Unlocking Focus with the Distraction Tracker

4 min read
Nir And Far

Nir And Far

Do you think you will explode if you try one more ineffective productivity hack? Here’s what you need to know to actually hack back distraction:

  1. There are only three causes of any distraction: an internal trigger, an external trigger, or a planning problem.
  2. A distraction tracker is the only way to help you figure out which of these is causing you to get distracted so you can do something about it.

Without a distraction tracker, you’ll never have the insights you need to control your attention, and you’ll just go round and round in the vicious cycle of distraction. As novelist and lyricist Paul Coelho once said, “A mistake repeated more than once is not a mistake anymore. It is a decision.”

Decide to be in-distractable: Understand what’s driving you to distraction by using a distraction tracker to:

Deal with Internal Triggers

Internal triggers are cues within you—like the feelings of boredom, fear, or sadness—that prompt you to action, and often to distraction. I created a process to disarm those internal triggers.

  1. Look for the discomfort that precedes the distraction, focusing on the internal trigger.
  2. Write down the trigger.
  3. Explore your negative sensations with curiosity instead of contempt.

A distraction tracker plays a key role in this process.

The idea is to write down the trigger, whether you give in to it or not, as soon as you notice it.

You may experience some frustration during this process. Internal triggers are trickier to identify than external triggers. It’s a lot more difficult to pinpoint our feelings than to notice the ping of a text message or a knock on your door.

Jonathan Bricker, a psychologist at the Fred Hutchinson Cancer Research Center in Seattle, has advice for you. He has studied how changing patient behavior—reducing how often a person smokes, for example—can reduce the risk of cancer.

Bricker recommends discussing the internal trigger as if you were an observer, telling yourself: “I’m feeling that tension in my chest right now. And there I go, trying to reach for my iPhone.”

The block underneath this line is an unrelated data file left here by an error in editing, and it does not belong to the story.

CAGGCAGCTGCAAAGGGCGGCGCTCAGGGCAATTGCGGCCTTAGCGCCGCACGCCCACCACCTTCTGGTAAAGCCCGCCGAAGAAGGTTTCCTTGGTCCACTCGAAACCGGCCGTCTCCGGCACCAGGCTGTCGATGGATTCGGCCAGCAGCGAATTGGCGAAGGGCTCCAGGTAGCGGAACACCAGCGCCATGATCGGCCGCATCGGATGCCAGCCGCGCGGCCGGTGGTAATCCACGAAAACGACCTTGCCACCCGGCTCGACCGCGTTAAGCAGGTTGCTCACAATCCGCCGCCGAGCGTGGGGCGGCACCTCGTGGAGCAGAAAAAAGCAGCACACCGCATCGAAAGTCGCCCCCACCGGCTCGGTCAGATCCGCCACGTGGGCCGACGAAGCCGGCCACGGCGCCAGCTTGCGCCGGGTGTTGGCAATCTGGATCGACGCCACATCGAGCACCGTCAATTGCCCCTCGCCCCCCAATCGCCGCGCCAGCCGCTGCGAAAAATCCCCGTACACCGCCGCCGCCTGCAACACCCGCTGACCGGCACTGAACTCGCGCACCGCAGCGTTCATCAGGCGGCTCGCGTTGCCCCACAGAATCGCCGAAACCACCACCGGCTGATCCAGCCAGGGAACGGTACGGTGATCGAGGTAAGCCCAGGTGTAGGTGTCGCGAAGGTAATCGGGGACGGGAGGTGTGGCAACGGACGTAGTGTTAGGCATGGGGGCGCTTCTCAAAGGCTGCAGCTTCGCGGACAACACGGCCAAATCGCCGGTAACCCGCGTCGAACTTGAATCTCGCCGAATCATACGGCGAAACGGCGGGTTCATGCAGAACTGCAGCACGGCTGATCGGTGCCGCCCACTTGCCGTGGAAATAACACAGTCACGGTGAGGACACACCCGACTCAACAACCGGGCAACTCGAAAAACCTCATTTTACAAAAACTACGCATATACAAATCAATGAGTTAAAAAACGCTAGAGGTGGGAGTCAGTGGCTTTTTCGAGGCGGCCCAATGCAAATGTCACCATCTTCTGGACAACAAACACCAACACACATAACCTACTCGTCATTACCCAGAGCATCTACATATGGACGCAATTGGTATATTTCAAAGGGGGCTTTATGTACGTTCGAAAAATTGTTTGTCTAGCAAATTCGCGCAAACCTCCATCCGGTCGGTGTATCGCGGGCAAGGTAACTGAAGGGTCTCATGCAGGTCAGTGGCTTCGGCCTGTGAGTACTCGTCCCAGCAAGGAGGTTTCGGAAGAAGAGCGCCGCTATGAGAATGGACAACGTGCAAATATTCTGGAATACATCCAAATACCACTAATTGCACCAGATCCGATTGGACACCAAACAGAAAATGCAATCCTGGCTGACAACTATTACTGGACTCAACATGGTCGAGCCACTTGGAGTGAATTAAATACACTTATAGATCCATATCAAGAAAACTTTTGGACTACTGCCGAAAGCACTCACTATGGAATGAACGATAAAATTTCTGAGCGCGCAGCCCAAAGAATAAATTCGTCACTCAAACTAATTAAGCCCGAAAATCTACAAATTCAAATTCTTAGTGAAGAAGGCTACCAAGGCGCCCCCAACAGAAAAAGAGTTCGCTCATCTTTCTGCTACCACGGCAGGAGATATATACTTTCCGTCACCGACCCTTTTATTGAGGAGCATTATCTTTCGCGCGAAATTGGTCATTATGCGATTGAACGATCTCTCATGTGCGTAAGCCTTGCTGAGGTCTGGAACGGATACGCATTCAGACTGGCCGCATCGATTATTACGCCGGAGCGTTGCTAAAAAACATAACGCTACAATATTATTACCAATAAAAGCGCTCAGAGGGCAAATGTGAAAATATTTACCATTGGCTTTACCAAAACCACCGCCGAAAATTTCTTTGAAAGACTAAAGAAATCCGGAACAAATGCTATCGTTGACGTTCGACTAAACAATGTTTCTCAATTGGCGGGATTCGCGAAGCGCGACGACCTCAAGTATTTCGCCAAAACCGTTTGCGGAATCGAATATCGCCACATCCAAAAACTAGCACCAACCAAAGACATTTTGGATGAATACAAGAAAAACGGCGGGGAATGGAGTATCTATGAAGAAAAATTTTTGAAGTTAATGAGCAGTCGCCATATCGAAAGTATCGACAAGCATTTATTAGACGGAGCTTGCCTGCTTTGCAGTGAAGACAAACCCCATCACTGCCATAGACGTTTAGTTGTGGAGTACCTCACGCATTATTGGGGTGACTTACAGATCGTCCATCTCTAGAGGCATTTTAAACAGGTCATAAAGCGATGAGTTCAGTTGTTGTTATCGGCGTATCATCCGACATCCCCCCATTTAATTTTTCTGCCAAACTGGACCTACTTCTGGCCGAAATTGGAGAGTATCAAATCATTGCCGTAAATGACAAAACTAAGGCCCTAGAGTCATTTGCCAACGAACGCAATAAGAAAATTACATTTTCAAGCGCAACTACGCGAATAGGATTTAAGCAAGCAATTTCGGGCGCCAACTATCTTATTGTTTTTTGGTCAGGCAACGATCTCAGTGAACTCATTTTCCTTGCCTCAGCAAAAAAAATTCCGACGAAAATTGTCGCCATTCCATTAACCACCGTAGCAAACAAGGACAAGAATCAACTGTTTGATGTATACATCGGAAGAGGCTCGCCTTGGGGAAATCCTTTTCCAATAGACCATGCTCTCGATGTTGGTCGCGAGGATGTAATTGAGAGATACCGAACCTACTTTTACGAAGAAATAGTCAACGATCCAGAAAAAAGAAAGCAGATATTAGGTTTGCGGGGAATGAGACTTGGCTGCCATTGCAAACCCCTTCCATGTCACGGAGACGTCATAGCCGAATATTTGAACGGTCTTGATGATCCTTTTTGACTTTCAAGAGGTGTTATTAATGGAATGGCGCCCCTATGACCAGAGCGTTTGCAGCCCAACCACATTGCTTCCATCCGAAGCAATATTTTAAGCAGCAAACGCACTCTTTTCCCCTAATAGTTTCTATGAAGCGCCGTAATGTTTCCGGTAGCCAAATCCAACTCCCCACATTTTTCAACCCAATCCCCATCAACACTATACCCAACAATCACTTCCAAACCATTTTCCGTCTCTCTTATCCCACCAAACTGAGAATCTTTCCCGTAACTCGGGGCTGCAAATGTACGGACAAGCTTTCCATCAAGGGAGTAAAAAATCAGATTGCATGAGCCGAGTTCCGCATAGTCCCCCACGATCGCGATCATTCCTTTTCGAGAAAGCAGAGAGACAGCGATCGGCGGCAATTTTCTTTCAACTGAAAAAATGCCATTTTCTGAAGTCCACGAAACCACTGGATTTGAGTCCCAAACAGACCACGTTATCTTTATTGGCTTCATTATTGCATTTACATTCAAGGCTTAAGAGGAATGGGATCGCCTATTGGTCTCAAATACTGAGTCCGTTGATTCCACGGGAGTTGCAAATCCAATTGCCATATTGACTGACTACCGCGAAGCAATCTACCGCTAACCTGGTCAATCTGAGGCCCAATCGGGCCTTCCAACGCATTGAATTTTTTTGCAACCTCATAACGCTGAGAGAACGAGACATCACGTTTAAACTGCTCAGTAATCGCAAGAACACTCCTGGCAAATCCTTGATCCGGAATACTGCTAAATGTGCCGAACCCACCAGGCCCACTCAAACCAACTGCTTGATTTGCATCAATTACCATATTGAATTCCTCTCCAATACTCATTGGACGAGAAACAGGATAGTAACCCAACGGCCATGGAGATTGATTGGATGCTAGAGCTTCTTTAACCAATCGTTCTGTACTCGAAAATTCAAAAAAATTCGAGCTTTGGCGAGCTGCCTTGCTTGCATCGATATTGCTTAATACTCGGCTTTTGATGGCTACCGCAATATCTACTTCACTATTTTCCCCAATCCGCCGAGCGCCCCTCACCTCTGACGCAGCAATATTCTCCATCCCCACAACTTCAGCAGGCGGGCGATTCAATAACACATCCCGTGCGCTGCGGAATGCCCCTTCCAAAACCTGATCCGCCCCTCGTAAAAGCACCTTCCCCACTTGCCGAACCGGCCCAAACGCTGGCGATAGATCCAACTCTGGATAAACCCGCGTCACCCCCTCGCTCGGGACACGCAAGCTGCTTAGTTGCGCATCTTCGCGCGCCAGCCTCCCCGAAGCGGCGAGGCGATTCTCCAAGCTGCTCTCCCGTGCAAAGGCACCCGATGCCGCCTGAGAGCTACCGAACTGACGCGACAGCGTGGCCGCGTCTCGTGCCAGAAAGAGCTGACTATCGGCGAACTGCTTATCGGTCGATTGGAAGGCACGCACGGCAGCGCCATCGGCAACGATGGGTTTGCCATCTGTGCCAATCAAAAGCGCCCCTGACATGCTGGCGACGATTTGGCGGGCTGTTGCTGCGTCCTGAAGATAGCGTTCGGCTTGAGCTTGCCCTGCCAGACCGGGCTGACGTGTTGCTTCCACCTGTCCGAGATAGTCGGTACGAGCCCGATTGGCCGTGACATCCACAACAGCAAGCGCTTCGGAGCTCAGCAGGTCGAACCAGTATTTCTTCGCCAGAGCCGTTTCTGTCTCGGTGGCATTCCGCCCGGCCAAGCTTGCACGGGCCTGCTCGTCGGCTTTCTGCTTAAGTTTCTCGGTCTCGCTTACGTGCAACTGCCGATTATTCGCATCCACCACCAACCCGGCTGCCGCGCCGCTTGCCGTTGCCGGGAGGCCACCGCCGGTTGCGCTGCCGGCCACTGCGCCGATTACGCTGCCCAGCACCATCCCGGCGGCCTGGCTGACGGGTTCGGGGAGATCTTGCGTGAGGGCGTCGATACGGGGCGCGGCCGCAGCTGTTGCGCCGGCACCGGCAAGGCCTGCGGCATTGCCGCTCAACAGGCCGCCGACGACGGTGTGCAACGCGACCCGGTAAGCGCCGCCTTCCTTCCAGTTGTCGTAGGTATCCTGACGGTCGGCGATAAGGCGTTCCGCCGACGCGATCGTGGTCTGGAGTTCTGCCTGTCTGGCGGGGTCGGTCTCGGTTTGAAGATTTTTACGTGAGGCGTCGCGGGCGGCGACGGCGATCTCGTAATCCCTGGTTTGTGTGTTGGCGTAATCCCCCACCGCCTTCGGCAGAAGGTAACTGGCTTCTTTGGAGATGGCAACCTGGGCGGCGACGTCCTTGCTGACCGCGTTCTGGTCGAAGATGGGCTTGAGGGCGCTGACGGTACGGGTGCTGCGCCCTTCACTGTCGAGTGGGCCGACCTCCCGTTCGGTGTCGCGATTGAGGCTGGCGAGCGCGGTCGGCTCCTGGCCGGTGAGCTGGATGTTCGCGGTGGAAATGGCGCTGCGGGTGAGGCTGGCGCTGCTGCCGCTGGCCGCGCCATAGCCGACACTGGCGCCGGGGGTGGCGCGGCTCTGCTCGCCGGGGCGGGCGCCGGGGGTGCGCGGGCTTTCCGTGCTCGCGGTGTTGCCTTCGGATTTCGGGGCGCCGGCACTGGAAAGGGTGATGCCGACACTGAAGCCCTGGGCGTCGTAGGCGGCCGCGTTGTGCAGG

The better we are at noticing the behavior and the feeling behind it, the better we’ll be at managing it over time.

Filter Out Obnoxious External Triggers

Today, much of our struggle with distraction is a struggle with external triggers.

There are so many of them: the pings and dings of email, online chats, and social media notifications on our phones; work interruptions like meetings, or colleagues popping their heads in; or even a messy desktop.

One compelling result of using a distraction tracker to record external triggers is that it shows you just how much of your time is stolen from you throughout the day.

Once you see how often you’re interrupted, by person or technology, you’ll finally be able to see why you struggle to complete daily tasks.

Then you’ll have the knowledge you need to hack back at the external triggers that pop up most often on your distraction tracker.

Work Around a Planning Problem

Despite our best intentions to pack as much into a day as possible, we have to plan a schedule that suits us and isn’t purely aspirational.

That’s one reason time-boxing is a great time management technique: It’s iterative. I recommend booking 15 minutes in your schedule every week to reflect and refine your calendar to meet your needs.

And, surprise, a distraction tracker aids you in figuring out where you struggled to adhere to your time-boxed calendar. You can use it to help you answer the question, “When in my schedule did I do what I said I would do, and when did I get distracted?”

If the distraction tracker reveals that a planning problem was the reason you gave in to distraction, then ask yourself, “Are there changes I can make to my calendar that will give me the time I need to better live out my values?”

Attention Essential Reads

By looking at the times on the distraction tracker, you might be able to detect a pattern. Perhaps you’re more often distracted in the morning, or you always seem to struggle with distraction in the 30 minutes after a meeting.

Once you notice those planning issues, you can work around them: Maybe you prefer to tackle easier tasks in the morning and schedule focused work for the afternoon; maybe after a meeting, you need time to answer emails or take a break before diving into the next big task.

This post also appears on NirAndFar

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